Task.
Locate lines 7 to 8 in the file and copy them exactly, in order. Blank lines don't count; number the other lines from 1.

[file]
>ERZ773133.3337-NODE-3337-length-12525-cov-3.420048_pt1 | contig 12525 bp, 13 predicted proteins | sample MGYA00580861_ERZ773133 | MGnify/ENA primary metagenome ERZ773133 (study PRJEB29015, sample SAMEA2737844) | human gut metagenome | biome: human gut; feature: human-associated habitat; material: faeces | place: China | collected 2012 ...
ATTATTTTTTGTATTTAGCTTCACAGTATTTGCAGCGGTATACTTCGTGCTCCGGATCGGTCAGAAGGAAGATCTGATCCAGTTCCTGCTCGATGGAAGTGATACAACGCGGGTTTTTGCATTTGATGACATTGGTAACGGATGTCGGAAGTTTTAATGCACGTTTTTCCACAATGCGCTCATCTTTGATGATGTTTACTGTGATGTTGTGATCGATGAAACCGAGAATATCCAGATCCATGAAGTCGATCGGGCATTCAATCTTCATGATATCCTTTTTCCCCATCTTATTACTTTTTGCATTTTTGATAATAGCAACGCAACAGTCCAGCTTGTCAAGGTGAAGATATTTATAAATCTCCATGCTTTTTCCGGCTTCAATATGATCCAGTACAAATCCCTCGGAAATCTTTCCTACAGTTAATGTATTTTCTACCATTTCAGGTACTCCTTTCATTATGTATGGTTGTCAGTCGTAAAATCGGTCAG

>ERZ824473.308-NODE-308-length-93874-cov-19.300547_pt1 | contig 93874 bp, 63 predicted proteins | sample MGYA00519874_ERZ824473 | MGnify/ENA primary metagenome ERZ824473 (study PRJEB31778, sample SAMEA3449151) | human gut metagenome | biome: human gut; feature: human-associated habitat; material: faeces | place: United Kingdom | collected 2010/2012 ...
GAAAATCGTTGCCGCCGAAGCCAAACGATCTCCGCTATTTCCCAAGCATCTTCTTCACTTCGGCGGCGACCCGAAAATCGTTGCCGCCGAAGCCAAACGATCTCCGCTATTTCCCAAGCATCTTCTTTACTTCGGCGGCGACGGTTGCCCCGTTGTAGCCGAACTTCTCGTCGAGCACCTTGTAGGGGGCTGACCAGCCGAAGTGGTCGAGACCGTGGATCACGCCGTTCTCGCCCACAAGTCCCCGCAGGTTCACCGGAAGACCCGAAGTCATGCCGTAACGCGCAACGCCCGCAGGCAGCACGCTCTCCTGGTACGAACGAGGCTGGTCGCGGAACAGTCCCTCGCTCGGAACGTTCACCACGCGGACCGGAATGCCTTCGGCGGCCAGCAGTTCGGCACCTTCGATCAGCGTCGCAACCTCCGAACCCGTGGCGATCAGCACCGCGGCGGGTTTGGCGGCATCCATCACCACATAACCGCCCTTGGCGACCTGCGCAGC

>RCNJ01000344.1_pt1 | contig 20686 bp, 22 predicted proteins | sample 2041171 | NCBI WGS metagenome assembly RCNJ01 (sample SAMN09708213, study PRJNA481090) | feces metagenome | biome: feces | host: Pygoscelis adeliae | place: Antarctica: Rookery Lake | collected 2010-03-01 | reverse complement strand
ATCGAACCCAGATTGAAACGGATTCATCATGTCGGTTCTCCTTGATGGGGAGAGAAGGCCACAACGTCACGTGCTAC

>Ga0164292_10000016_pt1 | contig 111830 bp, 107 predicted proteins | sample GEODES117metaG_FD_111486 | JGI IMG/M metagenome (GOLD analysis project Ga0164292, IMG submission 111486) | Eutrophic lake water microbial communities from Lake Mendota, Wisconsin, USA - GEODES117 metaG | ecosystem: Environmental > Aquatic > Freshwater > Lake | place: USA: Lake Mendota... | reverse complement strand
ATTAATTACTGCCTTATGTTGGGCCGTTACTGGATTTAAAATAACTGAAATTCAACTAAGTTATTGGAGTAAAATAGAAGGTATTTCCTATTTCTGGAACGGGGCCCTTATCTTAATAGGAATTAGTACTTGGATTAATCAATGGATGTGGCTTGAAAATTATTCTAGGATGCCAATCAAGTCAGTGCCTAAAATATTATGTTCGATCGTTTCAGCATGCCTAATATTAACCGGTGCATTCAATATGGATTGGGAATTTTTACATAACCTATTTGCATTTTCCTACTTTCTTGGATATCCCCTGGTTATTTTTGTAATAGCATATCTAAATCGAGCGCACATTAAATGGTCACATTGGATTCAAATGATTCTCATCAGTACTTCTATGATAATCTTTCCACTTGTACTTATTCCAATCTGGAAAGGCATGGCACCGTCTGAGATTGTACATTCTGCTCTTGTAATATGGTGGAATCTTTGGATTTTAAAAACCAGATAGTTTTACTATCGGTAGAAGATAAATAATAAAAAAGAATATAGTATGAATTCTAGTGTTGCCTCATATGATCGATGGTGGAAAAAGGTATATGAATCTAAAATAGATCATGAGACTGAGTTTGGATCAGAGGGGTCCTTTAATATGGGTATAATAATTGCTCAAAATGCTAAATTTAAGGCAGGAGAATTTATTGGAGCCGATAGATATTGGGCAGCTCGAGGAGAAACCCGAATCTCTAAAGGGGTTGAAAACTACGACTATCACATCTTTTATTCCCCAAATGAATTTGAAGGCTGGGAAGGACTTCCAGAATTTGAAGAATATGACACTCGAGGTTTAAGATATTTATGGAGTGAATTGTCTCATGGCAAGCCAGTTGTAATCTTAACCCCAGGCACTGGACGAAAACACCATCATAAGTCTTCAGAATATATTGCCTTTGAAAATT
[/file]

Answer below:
>Ga0164292_10000016_pt1 | contig 111830 bp, 107 predicted proteins | sample GEODES117metaG_FD_111486 | JGI IMG/M metagenome (GOLD analysis project Ga0164292, IMG submission 111486) | Eutrophic lake water microbial communities from Lake Mendota, Wisconsin, USA - GEODES117 metaG | ecosystem: Environmental > Aquatic > Freshwater > Lake | place: USA: Lake Mendota... | reverse complement strand
ATTAATTACTGCCTTATGTTGGGCCGTTACTGGATTTAAAATAACTGAAATTCAACTAAGTTATTGGAGTAAAATAGAAGGTATTTCCTATTTCTGGAACGGGGCCCTTATCTTAATAGGAATTAGTACTTGGATTAATCAATGGATGTGGCTTGAAAATTATTCTAGGATGCCAATCAAGTCAGTGCCTAAAATATTATGTTCGATCGTTTCAGCATGCCTAATATTAACCGGTGCATTCAATATGGATTGGGAATTTTTACATAACCTATTTGCATTTTCCTACTTTCTTGGATATCCCCTGGTTATTTTTGTAATAGCATATCTAAATCGAGCGCACATTAAATGGTCACATTGGATTCAAATGATTCTCATCAGTACTTCTATGATAATCTTTCCACTTGTACTTATTCCAATCTGGAAAGGCATGGCACCGTCTGAGATTGTACATTCTGCTCTTGTAATATGGTGGAATCTTTGGATTTTAAAAACCAGATAGTTTTACTATCGGTAGAAGATAAATAATAAAAAAGAATATAGTATGAATTCTAGTGTTGCCTCATATGATCGATGGTGGAAAAAGGTATATGAATCTAAAATAGATCATGAGACTGAGTTTGGATCAGAGGGGTCCTTTAATATGGGTATAATAATTGCTCAAAATGCTAAATTTAAGGCAGGAGAATTTATTGGAGCCGATAGATATTGGGCAGCTCGAGGAGAAACCCGAATCTCTAAAGGGGTTGAAAACTACGACTATCACATCTTTTATTCCCCAAATGAATTTGAAGGCTGGGAAGGACTTCCAGAATTTGAAGAATATGACACTCGAGGTTTAAGATATTTATGGAGTGAATTGTCTCATGGCAAGCCAGTTGTAATCTTAACCCCAGGCACTGGACGAAAACACCATCATAAGTCTTCAGAATATATTGCCTTTGAAAATT